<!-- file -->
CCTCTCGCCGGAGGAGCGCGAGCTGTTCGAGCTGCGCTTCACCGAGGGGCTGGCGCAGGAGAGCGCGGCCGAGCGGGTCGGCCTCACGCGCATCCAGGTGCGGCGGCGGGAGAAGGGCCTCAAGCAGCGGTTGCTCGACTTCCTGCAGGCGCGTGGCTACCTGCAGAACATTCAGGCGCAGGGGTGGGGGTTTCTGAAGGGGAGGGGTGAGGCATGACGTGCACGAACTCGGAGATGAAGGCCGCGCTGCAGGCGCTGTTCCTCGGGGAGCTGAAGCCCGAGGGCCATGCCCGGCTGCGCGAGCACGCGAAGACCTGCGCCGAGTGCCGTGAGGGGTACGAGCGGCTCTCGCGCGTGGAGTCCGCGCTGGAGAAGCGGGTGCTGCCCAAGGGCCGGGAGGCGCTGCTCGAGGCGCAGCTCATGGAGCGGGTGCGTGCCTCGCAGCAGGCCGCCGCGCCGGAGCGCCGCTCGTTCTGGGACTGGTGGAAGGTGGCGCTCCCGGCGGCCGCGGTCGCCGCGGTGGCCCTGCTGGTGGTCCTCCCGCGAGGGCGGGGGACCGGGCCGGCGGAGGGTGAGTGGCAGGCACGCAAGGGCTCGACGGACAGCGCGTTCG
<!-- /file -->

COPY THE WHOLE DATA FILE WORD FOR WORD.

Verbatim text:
CCTCTCGCCGGAGGAGCGCGAGCTGTTCGAGCTGCGCTTCACCGAGGGGCTGGCGCAGGAGAGCGCGGCCGAGCGGGTCGGCCTCACGCGCATCCAGGTGCGGCGGCGGGAGAAGGGCCTCAAGCAGCGGTTGCTCGACTTCCTGCAGGCGCGTGGCTACCTGCAGAACATTCAGGCGCAGGGGTGGGGGTTTCTGAAGGGGAGGGGTGAGGCATGACGTGCACGAACTCGGAGATGAAGGCCGCGCTGCAGGCGCTGTTCCTCGGGGAGCTGAAGCCCGAGGGCCATGCCCGGCTGCGCGAGCACGCGAAGACCTGCGCCGAGTGCCGTGAGGGGTACGAGCGGCTCTCGCGCGTGGAGTCCGCGCTGGAGAAGCGGGTGCTGCCCAAGGGCCGGGAGGCGCTGCTCGAGGCGCAGCTCATGGAGCGGGTGCGTGCCTCGCAGCAGGCCGCCGCGCCGGAGCGCCGCTCGTTCTGGGACTGGTGGAAGGTGGCGCTCCCGGCGGCCGCGGTCGCCGCGGTGGCCCTGCTGGTGGTCCTCCCGCGAGGGCGGGGGACCGGGCCGGCGGAGGGTGAGTGGCAGGCACGCAAGGGCTCGACGGACAGCGCGTTCG